“My family has always supported it,” Freddy says of his love for music. “They definitely want me to be keeping on top of school before I'm gonna go and tour, so I can't be touring during the weekdays. As little Thursdays as possible and we'll take a Friday. Both of our parents put it at the top of our list to be doing as best we can at school first, but of course they want us to be doing our thing and traveling across the country and playing shows because it's an amazing opportunity for us. It's finally something we can do and we've dreamt about doing this since three years ago and it's here. Our parents know that, they realize that. As long as we're keeping track with school, they're cool about it.”
“They're very supportive,” Robby adds. “Both of our parents have put a lot of time and effort into helping out with our career. My dad helps with accounting and once they really saw how far we had taken this, once they saw the numbers on SoundCloud and Facebook and everything, it kind of reassured them that this is actually pretty legit. Obviously, my parents support anything I do and it's really great having both of our parents totally on board with all of this stuff and encouraging us to be doing as much as we can with this career.”
With a three month tour as well as an EP in the works, they also say how they have a bunch of festival confirmations for 2016 and that they want to expand their live sound. They explain that they have plans down the road for an even more massive live show, but that they're still figuring it out. “For this tour,” Robby begins, “we're still just gonna be DJing. Once we have a lot more original content out, we're gonna really buckle down and try to make another live show. We've done a couple live shows before, but we realized what would really make a live show really good and really engaging is having a lot of original content in it. We don't have as much original content out, so we're kind of waiting 'til we get more stuff out and really come back with a big cool live show.”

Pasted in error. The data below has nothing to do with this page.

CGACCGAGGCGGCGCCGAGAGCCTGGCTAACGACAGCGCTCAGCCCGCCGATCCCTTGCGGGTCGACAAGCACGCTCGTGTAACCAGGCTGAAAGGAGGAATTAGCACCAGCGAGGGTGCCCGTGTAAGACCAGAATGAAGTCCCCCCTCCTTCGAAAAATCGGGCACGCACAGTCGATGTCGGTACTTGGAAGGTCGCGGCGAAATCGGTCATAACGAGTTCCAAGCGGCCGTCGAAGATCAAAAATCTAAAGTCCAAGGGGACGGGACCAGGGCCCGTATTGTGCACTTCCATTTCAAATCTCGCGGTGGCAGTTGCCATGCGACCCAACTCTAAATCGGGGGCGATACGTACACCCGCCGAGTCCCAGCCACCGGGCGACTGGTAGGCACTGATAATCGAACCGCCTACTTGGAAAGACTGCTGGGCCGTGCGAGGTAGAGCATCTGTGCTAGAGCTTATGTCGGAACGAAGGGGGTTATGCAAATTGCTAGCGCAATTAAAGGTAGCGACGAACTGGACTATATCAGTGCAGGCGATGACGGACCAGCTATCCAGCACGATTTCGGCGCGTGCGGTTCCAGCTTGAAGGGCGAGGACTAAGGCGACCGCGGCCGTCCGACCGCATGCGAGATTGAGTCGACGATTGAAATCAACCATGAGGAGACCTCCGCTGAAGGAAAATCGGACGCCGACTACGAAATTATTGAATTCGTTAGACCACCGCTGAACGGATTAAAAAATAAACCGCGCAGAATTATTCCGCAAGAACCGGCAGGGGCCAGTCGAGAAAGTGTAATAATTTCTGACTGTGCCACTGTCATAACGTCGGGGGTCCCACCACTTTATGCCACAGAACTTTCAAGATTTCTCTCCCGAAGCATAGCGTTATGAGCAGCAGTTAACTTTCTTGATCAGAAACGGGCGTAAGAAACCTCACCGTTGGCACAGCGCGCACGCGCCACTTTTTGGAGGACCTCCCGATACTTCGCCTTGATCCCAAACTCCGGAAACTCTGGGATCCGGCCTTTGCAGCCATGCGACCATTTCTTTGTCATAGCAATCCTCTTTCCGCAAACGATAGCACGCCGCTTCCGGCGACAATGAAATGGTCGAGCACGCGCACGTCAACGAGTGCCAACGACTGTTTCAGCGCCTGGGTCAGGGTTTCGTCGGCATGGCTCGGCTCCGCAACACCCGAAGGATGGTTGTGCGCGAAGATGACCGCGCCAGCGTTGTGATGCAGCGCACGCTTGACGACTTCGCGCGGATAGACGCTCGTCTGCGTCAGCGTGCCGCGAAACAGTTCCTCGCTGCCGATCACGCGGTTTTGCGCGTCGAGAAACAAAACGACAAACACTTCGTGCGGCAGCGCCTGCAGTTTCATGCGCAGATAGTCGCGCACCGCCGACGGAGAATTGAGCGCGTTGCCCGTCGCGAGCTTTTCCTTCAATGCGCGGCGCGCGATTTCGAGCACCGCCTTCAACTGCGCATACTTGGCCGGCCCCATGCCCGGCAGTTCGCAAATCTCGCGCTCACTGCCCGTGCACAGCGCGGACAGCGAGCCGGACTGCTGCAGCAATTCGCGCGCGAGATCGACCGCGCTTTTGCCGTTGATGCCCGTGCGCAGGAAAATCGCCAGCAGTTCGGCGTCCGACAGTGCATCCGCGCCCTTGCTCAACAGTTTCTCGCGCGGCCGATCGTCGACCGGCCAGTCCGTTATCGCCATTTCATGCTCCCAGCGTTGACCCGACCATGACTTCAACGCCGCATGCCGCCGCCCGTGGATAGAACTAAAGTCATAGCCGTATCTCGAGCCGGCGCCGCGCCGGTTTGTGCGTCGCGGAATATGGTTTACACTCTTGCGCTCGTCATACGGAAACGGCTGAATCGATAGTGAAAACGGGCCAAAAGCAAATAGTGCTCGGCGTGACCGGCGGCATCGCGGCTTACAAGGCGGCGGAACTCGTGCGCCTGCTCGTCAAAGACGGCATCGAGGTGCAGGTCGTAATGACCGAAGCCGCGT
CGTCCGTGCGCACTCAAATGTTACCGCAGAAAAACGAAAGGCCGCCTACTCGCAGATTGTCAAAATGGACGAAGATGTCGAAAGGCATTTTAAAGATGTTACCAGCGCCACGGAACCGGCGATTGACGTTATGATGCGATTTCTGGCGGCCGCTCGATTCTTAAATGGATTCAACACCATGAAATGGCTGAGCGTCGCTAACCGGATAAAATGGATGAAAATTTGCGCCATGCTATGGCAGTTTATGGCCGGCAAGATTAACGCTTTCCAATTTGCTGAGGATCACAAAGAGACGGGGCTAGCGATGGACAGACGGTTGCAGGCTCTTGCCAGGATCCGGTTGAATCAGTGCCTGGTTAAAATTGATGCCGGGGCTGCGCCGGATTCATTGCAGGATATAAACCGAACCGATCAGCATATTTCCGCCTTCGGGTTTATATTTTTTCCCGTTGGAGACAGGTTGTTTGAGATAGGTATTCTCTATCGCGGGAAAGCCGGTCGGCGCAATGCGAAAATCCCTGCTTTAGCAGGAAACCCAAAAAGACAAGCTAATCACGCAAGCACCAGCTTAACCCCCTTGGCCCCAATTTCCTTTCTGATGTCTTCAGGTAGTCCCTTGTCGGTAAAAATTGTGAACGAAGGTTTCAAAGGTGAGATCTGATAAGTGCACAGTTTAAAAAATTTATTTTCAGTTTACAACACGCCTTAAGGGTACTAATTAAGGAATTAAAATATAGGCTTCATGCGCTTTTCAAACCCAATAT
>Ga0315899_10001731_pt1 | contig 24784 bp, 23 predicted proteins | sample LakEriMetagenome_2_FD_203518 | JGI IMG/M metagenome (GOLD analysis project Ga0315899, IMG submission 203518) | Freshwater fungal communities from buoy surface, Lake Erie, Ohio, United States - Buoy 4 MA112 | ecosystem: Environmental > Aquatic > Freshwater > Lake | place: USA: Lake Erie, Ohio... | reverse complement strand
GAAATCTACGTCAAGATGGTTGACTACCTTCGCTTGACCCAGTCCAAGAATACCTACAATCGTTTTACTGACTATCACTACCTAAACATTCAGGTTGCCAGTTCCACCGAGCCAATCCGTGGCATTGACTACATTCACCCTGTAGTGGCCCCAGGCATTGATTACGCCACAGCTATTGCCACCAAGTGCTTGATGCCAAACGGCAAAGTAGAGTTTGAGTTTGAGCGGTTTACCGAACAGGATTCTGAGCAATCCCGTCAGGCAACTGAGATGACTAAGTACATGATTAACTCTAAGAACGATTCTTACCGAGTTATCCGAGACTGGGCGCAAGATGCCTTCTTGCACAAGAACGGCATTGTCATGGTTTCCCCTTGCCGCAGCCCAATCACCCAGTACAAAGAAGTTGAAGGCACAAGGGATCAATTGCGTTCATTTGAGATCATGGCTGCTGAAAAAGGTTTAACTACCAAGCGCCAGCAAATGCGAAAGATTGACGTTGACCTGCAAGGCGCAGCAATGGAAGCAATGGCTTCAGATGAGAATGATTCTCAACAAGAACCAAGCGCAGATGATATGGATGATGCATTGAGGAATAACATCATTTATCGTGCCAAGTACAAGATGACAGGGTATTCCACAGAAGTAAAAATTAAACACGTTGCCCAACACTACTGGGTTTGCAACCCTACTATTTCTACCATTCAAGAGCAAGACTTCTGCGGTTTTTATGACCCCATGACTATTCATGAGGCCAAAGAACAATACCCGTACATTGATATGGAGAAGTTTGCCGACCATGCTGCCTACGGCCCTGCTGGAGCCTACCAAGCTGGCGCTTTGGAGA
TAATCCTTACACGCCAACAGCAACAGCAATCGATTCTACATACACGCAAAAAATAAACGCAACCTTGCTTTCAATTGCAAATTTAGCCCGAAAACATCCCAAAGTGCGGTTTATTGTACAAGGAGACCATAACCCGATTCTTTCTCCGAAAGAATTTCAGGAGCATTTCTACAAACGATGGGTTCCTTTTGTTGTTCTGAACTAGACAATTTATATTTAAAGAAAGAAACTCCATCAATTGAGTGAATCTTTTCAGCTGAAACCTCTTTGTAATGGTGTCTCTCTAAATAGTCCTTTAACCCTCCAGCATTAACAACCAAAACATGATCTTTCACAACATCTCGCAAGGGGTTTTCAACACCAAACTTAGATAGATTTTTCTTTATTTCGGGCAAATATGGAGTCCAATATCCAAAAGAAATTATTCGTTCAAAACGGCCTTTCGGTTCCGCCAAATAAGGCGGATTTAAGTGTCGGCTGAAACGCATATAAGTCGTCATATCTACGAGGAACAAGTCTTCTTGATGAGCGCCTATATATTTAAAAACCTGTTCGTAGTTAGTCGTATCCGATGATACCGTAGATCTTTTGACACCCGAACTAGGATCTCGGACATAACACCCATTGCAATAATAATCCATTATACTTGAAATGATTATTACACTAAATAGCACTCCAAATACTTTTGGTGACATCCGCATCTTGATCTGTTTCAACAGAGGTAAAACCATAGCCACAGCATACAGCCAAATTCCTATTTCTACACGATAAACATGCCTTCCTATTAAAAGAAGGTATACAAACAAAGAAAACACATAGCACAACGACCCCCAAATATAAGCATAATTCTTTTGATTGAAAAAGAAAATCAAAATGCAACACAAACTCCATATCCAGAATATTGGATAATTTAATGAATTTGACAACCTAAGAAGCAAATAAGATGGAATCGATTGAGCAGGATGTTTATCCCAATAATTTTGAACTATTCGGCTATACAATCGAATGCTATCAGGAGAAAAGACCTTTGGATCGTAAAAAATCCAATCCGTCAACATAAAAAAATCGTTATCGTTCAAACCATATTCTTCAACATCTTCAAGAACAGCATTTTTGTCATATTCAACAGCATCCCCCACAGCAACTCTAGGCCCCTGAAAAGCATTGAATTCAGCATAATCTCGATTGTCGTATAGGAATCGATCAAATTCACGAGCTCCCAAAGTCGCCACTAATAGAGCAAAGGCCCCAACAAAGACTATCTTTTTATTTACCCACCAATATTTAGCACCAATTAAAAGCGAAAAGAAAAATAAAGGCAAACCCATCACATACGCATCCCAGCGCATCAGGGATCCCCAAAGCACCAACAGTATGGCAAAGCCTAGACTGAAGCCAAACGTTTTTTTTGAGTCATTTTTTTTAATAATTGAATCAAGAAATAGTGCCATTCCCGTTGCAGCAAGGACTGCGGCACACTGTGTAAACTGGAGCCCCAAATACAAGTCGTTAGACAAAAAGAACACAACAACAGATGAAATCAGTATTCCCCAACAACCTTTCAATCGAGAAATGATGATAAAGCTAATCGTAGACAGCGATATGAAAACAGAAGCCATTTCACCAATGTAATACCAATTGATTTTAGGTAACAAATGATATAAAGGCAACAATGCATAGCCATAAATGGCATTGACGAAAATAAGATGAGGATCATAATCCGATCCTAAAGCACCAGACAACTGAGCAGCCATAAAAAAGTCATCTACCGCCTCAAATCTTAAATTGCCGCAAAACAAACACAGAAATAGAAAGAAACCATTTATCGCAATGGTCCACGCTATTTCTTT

11.13 - Chicago*
11.14 - Minneapolis*
11.15 - Madison*
11.17 - Urbana*
11.21 - Detroit^
11.27 - San Francisco"
11.28 - Vancouver
12.17 - El Paso
12.18 - Houston
12.19 - Austin
12.29 - Santa Cruz
12.30 - Costa Mesa
12.31 - Sacramento
1.06 - Seattle
1.07 - Portland
1.08 - Los Angeles
1.15 - Fresno
1.23 - Toronto
1.29 - Boston
* w/ Chainsmokers
^ w/ SNBRN & Dr. Fresch
" w/ Sweater Beats
Despite having a buzzing music scene in the Windy City, Louis the Child were never pitched as a Chicago act. Instead, they seem to have a much stronger Internet following.
“That's always kind of been our focus,” Freddy says, “kind of blowing up on the Internet first and then blowing up in the world second. Chicago's not even our top city [for SoundCloud plays]. Los Angeles and New York and London and then Chicago. It's definitely true that it doesn't matter where you are if you're an artist because of the Internet, but I think if people are working in the industry, L.A. is the place to be, because all of the big producers are gonna be working there. To be an artist right now, I think you can really be anywhere as long as you're getting the views on the Internet.” Freddy continues to say that it doesn't matter where you live, but residing in a large city certainly has its benefits.
“Being in big cities does give you a little bit of an extra edge,” he continues, “because there are more people in big cities you can work with and there's also more show opportunities in a way there's more of an 'off the Internet fan base' that you can reach out to. But I do agree that nowadays, if you have a SoundCloud account, you can reach millions and millions of people which is pretty crazy.”
As we close out the interview, before Robby prepares to return to Los Angeles and before Freddy prepares to get back to his high school studies, I ask them if they have any advice for artists working on their craft.
“Keep working,” Freddy begins. “It's a constant. Don't ever think that you're good enough, you know? As bad as that sounds, there's always gonna be someone who's working harder than you. You gotta hone your craft. You're gonna get a good team if you have a good craft. Just raise your ceiling every day.”
“Don't be afraid to be patient,” Robby adds, finalizing the interview. “The right things are gonna come at the right times. I'm a very firm believer in that. Be patient, let things come to you, and if you're working really hard and putting in the time, good things are gonna come your way." Robby pauses, smiles, and adds, "I hope we gave you enough good content.”